What the New Century Will Bring

Those of us old enough to remember December 31, 1999, may recall doing some thinking at that time about what the twenty-first Century might bring. 

I think it’s fair to say that the twentieth was a mixed bag:  increasing human prosperity and scientific progress around the world, certainly, but punctuated by spasms of truly horrific violence and inhumanity.

The biggest thing I remember about the end of 1999 was the possibility that the world’s computers would all give up the ghost simultaneously.  (Saving them from themselves became a rather boom industry for a few years prior to the first day of 2000.)  I wasn’t sure then if that might not be a good thing, at least temporarily or in my little corner of the world, but on reflection I’m happy it didn’t happen.  Beyond that, I will confess that in 1999 I didn’t spend as much time as I might have pondering what the new century might bring.

I’m not sure I would have done very well, even if I had.  Certainly any predictions or expectations I had for myself were wildly off the mark – but maybe it’s easier to make general predictions than it is specific ones.  (I feel confident in predicting that, over time and on average, human lifespan will increase, but I have no idea about my own.)

Yesterday I was at the Library of Congress (as I am pretty frequently), doing what I like to do – sampling anything I can get my hands on from 1885-1910.  Whether reading old newspapers and journals, watching silent films, or listening to long-forgotten music, there’s nothing that gives me the same feel for the period than these snippets of the past.  (And if you haven’t been there, the Library of Congress ought to be added to your bucket list directly.)

In 1899 it seems that a lot of people did a lot of thinking about what the twentieth Century might hold, and their views were generally rather positive.  Most people expected the new century to bring expanded progress, peace, and prosperity.  And why not?  Most of them could remember a time – either in their parents’ lives or their own – when no one had indoor plumbing, electricity, safe train travel, or a five-day crossing of the Atlantic.  To the people of that day, they were living in an age of marvels, and why shouldn’t that continue?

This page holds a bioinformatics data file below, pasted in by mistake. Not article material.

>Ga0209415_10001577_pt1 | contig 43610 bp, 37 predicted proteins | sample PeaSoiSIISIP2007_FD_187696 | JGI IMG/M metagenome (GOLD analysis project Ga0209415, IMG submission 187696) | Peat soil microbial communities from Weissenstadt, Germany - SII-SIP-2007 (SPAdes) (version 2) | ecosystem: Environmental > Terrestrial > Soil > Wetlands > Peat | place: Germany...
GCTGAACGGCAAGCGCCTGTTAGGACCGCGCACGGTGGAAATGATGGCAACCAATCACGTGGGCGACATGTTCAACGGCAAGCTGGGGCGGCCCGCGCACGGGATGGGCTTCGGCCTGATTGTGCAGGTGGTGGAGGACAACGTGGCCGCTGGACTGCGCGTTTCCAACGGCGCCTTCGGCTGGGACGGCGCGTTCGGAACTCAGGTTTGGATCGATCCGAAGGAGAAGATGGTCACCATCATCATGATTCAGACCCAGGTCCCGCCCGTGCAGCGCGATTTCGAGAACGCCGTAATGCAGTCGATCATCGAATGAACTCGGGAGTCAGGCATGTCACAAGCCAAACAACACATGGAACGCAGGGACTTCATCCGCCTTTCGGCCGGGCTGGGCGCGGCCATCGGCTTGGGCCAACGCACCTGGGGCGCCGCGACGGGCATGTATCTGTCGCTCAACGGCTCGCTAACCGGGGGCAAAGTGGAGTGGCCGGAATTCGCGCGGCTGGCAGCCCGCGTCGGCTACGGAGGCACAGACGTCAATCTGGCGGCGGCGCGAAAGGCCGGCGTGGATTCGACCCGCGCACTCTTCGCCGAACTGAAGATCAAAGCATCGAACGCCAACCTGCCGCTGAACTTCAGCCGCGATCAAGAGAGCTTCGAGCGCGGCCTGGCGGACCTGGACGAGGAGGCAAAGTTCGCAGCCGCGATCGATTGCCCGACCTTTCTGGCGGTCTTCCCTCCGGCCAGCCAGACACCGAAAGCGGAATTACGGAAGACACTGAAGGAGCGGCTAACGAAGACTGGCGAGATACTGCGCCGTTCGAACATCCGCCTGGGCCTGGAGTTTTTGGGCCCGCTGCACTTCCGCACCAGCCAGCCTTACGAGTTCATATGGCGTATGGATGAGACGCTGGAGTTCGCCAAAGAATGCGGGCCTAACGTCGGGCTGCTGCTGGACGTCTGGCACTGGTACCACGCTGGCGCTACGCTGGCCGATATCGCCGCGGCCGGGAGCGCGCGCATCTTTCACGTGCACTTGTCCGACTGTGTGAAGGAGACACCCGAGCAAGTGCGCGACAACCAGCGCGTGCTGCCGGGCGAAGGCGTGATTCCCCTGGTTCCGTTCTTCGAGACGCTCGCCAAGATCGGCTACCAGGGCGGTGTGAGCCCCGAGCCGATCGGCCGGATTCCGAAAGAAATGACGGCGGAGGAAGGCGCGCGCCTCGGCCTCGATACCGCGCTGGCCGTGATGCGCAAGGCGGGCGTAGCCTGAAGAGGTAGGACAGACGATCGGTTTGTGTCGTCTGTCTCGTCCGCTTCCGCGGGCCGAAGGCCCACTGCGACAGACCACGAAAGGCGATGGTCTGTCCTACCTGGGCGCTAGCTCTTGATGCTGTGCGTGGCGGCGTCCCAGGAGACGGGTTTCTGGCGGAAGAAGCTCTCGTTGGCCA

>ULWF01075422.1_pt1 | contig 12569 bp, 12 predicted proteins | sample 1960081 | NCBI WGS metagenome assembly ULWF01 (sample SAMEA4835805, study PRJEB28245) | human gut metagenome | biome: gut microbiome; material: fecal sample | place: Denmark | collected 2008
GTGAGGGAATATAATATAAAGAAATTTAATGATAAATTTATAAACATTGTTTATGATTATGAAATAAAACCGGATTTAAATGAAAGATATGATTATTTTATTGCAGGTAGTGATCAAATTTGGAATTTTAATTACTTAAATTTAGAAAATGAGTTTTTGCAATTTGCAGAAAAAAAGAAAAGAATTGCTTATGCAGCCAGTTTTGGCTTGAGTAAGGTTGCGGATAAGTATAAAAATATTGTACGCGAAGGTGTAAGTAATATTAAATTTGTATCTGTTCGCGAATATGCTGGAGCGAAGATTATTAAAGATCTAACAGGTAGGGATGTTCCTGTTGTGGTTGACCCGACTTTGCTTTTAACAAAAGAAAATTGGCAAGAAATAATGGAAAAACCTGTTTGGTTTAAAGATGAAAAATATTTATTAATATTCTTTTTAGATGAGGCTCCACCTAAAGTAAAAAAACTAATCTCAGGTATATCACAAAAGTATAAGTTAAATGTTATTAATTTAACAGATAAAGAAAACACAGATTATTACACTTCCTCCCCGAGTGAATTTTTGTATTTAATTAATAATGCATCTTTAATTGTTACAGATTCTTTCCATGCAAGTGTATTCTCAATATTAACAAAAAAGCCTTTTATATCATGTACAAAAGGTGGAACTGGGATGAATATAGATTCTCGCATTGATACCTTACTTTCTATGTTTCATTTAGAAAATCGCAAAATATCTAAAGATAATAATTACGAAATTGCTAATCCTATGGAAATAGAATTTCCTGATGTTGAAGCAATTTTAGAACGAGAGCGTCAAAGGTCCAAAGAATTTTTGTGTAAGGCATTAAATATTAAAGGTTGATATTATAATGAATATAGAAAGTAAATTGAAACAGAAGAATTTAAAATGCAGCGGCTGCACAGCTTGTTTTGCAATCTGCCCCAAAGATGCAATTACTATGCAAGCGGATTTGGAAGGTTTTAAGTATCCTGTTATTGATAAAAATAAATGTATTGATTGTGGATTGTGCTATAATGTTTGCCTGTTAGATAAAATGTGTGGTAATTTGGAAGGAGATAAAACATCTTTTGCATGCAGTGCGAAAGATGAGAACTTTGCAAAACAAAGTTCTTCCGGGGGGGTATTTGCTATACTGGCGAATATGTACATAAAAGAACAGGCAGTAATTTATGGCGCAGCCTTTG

Now both in the late Gilded Age and the Progressive Period there were certainly murmurings about the possibly unwelcome consequences of technology and various forms of ‘progress’, but in general I feel on solid ground in saying that most Americans felt that their future would be better than their past.

Late in the day, I ran across a short article in an 1899 issue of The Roller Mill, a trade journal for the milling industry, and thought it made for interesting reading.  I’ve excerpted it below.  (Some of the predictions, naturally, relate to the milling trade.)

Adapted from ‘What the New Century May See’

The Roller Mill, January 1899

  • [Food] transported by electric trains and business travel in airships.
  • A limit to the world’s wheat-growing capacity.
  • [Factories] constructed of concrete, iron, and glass, equipped with machines whereof wood is the smallest part, and driven, controlled and lighted by electricity derived directly from the sun.
  • The climax of American industrial and commercial development.
  • A telephone in every factory.
  • Free letter postage.
  • One country from the Mexican Gulf to Hudson’s Bay.
  • New York City the chief center of the financial and commercial world.
  • The disappearance of the wooden flour package.
  • The substitution of motors for horses in cities and towns.
  • A general system of really good roads throughout every county in the U.S.
  • The United States leading the world in volume of commerce and manufactures.
  • A ship canal across the isthmus of Central America.

I suppose it’s still not too late to think about what the next 80 years will bring in what remains of our twenty-first century.  I’d love to hear some of your predictions …